Facing the Indian Ocean, Mozambique stretches for over 2,500 km on the eastern coast of Southern Africa and shares its borders with Tanzania, Malawi, Zambia, Zimbabwe, South Africa and Swaziland. After 15 years of civil war the country has slowly started to recover and it is now emerging as one of the world’s finest beach destinations. Along the coast freshwater lagoons and mangrove forests alternate with long beaches fringed by palm trees.
Two marine national parks, which protect the Bazaruto and Quirimbas archipelagos, protect the pristine coral reefs and the extraordinary marine wildlife, that include thousands of species such as the dugong and the whale shark. Here you can find also some of the best diving sites in the world. While the coast and the islands are wonderfully unspoilt and open to tourism, the interior is still wounded by the war and it is a destination for few visitors. In particular natural reserves such as Gorongosa National Park and Niassa Game Reserve have been badly damaged by conflicts and poaching. Conservation and wildlife reintroduction projects are currently taking place to bring these areas back to their splendour. Being a Portuguese colony for almost five hundred years, Mozambique is also rich in history and culture with churches, forts and trading posts built from the XVI century. The old buildings of Ibo Island, in the Quirimbas Archipelago, and of the beautiful Ilha de Moçambique, are a must-see. Mozambique is a unique beach destination, colourful and vibrant, where relax does not end in itself, but feeds on the culture of the place and is enlightened by the smiles of the people.
Located in front of Vilanculos along the southern coast of Mozambique, the Bazaruto Archipelago is made up of five main islands: Bazaruto, Benguerra, Magaruque, Santa Carolina and Bangué. All of them come under the protection of the Bazaruto National Park, created in 1971 over more than 1,400 km² in order to protect the dugong, the sea turtles and their habitats. Bazaruto and Benguerra, the largest islands, consist of giant sand dunes and are bordered by white beaches, while the waters of the ocean host plenty of colourful corals and fishes.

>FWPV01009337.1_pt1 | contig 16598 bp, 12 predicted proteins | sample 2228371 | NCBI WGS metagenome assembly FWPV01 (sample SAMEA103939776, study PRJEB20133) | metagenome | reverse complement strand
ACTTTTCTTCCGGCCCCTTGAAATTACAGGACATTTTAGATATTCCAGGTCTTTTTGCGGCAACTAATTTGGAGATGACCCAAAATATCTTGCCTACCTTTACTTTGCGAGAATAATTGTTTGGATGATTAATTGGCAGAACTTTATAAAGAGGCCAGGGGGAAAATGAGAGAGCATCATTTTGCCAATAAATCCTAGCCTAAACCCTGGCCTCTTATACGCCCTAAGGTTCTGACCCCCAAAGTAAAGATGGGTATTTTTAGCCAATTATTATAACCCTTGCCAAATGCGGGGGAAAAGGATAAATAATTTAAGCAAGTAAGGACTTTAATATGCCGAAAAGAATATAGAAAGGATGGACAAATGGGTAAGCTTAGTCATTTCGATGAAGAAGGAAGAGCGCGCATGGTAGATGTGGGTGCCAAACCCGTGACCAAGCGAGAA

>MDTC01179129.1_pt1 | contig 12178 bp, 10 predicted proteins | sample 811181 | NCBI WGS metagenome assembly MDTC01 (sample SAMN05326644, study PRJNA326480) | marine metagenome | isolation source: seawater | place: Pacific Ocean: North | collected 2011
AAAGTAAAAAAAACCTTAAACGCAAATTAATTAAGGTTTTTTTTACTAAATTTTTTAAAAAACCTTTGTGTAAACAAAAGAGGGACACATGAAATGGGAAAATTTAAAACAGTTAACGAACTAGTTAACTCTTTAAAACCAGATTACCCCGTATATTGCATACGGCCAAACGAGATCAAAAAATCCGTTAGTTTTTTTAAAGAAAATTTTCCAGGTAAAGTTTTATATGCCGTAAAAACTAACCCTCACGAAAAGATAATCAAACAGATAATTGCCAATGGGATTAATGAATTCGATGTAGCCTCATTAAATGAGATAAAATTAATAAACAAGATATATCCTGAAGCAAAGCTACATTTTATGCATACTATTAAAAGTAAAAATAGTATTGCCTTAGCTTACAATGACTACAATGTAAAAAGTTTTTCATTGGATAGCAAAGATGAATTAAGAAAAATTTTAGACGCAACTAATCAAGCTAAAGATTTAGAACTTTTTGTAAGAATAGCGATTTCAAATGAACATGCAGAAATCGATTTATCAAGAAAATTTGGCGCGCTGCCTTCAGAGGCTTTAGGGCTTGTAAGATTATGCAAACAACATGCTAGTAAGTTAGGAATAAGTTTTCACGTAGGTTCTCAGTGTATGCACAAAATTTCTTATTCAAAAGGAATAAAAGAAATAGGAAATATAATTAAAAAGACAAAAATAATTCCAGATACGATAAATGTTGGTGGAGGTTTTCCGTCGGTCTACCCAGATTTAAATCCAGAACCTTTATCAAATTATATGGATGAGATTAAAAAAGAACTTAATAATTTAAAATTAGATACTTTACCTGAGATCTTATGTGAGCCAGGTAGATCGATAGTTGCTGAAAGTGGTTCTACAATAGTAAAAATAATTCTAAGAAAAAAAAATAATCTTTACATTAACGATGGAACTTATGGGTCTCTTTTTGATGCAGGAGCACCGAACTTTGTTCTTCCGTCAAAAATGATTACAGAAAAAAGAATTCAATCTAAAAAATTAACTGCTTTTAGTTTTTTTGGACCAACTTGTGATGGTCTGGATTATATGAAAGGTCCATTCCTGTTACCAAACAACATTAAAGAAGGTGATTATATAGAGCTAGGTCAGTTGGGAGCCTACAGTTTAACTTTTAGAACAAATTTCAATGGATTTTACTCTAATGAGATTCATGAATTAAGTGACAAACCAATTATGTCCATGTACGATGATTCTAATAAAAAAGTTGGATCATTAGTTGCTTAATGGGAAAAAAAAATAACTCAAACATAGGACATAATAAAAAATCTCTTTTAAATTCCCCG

Ilha de Moçambique
Ilha de Moçambique is a small charming island just off the northern shore of Mozambique. Originally a Bantu settlement and then an Arab trading post, from XVI Century it became one of the main Portuguese ports, used to trade gold, spices and slaves with Asia and Europe. The hallmarks of its past are still visible in the decadent colonial buildings, declared a World Heritage Site by UNESCO. Among these the Chapel of Nossa Senhora de Baluarte, built in 1552 and considered the oldest european building in Southern Africa.
Niassa Lake and the Niassa National Reserve
Discovered by Livingstone over 150 years ago, Lake Niassa or Malawi is the third largest lake in Africa with 550 km in length and 75 km in width. Crystal clear waters line golden sand beaches and big polished stones, and host more than 1,000 species of cichlid fishes. Covering 42,000 km² Niassa National Reserve is the biggest in Mozambique and it protects 12,000 elephant, more than 200 African wild dogs and several other mammal species. Camps in the reserve have been recently closed to the public and as such it’s not possible to visit it.
The Quirimbas Archipelago is made up of 12 major islands and 20 coral atolls winding for about 200 km along the northern coast of Mozambique. While many of its islands are uninhabited, Ibo Island is incredibly rich in history, with buildings and forts dating back to XVI century. The island also boasts one of the largest mangrove swamps in Africa. Established in 2002, the Quirimbas National Park protects the coastal forests, the incredible coral reefs and the rich marine ecosystem of part of the mainland and of the southern islands of the archipelago.